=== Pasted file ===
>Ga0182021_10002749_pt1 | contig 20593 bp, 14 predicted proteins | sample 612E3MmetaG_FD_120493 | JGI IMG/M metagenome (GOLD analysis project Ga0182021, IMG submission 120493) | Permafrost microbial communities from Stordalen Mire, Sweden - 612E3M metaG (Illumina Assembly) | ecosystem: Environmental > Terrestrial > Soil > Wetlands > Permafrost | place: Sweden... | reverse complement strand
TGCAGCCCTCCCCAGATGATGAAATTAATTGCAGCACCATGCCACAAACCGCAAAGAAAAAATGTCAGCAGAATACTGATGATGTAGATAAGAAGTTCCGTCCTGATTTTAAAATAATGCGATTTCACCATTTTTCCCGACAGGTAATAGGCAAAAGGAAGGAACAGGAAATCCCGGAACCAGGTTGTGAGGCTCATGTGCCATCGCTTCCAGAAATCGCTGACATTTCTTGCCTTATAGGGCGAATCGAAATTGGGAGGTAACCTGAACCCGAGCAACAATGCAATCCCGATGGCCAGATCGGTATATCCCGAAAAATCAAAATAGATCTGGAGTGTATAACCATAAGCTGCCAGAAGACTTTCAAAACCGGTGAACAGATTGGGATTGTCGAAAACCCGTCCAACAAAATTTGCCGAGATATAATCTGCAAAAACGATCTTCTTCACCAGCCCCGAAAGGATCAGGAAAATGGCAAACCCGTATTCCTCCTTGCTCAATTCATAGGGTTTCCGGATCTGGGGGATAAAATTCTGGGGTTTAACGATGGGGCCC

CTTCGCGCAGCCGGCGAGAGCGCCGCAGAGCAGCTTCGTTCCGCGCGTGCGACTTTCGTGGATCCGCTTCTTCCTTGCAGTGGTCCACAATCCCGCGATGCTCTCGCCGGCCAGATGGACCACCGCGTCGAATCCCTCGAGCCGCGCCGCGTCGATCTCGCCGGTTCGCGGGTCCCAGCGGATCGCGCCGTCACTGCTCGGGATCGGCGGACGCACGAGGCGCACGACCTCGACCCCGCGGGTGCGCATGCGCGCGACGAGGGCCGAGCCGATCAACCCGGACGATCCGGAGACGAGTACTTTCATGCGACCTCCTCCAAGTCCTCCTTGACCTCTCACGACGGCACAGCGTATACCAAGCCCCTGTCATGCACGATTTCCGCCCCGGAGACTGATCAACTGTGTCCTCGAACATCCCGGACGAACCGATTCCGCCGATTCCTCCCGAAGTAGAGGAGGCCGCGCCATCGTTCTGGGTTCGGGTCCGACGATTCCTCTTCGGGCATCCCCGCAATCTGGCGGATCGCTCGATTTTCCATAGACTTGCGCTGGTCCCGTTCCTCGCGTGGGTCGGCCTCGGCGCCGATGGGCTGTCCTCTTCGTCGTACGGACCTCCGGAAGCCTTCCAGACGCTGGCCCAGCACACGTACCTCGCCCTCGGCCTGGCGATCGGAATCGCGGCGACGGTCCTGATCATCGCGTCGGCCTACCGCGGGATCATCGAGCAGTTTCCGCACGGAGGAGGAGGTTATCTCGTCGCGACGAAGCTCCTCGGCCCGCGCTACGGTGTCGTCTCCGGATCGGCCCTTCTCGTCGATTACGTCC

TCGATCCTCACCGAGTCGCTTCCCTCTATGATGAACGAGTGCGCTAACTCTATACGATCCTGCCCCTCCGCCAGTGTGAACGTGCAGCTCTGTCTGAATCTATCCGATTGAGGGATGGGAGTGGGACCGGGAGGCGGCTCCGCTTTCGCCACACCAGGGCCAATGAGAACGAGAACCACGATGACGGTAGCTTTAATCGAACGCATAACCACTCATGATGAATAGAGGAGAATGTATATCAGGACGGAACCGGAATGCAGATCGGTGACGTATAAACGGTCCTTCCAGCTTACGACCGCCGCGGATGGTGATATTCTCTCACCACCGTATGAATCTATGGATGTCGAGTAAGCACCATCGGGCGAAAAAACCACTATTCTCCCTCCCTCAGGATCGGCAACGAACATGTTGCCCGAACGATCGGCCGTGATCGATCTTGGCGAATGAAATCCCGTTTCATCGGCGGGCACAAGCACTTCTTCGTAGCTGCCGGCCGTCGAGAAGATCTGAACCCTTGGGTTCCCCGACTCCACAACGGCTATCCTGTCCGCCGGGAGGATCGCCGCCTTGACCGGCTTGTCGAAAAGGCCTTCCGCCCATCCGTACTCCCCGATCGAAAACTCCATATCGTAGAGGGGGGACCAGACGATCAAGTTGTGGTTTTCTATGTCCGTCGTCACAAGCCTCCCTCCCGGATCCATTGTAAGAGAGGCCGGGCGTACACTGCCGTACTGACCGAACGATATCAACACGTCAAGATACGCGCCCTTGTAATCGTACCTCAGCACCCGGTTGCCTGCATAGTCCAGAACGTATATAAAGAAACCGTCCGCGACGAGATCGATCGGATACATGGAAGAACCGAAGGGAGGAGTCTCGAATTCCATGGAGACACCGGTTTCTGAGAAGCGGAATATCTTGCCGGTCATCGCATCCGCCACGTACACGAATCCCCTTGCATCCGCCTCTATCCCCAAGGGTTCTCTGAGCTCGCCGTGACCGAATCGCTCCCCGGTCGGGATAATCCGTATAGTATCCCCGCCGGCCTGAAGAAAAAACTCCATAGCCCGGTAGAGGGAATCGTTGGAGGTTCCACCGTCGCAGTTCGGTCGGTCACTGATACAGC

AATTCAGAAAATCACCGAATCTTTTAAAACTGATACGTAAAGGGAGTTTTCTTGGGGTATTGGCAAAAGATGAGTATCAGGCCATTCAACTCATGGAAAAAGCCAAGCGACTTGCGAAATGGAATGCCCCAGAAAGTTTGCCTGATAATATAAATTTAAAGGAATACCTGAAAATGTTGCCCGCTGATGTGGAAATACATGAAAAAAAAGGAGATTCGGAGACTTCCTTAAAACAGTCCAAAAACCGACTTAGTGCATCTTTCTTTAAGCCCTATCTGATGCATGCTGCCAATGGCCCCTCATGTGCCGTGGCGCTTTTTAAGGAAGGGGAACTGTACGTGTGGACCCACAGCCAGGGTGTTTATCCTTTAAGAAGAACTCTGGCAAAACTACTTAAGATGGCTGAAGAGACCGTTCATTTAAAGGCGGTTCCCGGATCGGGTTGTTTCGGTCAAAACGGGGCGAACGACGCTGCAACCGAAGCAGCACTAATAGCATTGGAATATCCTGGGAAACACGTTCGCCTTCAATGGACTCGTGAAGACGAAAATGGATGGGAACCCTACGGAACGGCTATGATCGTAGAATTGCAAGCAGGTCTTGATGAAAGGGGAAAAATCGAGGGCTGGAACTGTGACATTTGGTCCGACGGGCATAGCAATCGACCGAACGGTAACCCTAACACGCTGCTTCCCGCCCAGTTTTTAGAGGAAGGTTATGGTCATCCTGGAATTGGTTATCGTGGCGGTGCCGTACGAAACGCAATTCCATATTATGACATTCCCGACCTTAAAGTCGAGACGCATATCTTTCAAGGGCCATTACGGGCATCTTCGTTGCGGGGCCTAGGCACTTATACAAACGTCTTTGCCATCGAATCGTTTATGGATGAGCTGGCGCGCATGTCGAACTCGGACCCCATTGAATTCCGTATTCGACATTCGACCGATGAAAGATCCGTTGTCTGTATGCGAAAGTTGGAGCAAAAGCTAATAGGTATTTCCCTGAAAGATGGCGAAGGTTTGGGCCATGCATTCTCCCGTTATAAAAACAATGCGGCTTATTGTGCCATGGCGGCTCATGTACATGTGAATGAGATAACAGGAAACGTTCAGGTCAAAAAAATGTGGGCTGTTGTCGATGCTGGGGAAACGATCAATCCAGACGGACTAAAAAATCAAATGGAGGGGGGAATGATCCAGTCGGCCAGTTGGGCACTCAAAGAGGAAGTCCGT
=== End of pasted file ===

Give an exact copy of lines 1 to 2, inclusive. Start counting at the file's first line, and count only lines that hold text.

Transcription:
>Ga0182021_10002749_pt1 | contig 20593 bp, 14 predicted proteins | sample 612E3MmetaG_FD_120493 | JGI IMG/M metagenome (GOLD analysis project Ga0182021, IMG submission 120493) | Permafrost microbial communities from Stordalen Mire, Sweden - 612E3M metaG (Illumina Assembly) | ecosystem: Environmental > Terrestrial > Soil > Wetlands > Permafrost | place: Sweden... | reverse complement strand
TGCAGCCCTCCCCAGATGATGAAATTAATTGCAGCACCATGCCACAAACCGCAAAGAAAAAATGTCAGCAGAATACTGATGATGTAGATAAGAAGTTCCGTCCTGATTTTAAAATAATGCGATTTCACCATTTTTCCCGACAGGTAATAGGCAAAAGGAAGGAACAGGAAATCCCGGAACCAGGTTGTGAGGCTCATGTGCCATCGCTTCCAGAAATCGCTGACATTTCTTGCCTTATAGGGCGAATCGAAATTGGGAGGTAACCTGAACCCGAGCAACAATGCAATCCCGATGGCCAGATCGGTATATCCCGAAAAATCAAAATAGATCTGGAGTGTATAACCATAAGCTGCCAGAAGACTTTCAAAACCGGTGAACAGATTGGGATTGTCGAAAACCCGTCCAACAAAATTTGCCGAGATATAATCTGCAAAAACGATCTTCTTCACCAGCCCCGAAAGGATCAGGAAAATGGCAAACCCGTATTCCTCCTTGCTCAATTCATAGGGTTTCCGGATCTGGGGGATAAAATTCTGGGGTTTAACGATGGGGCCC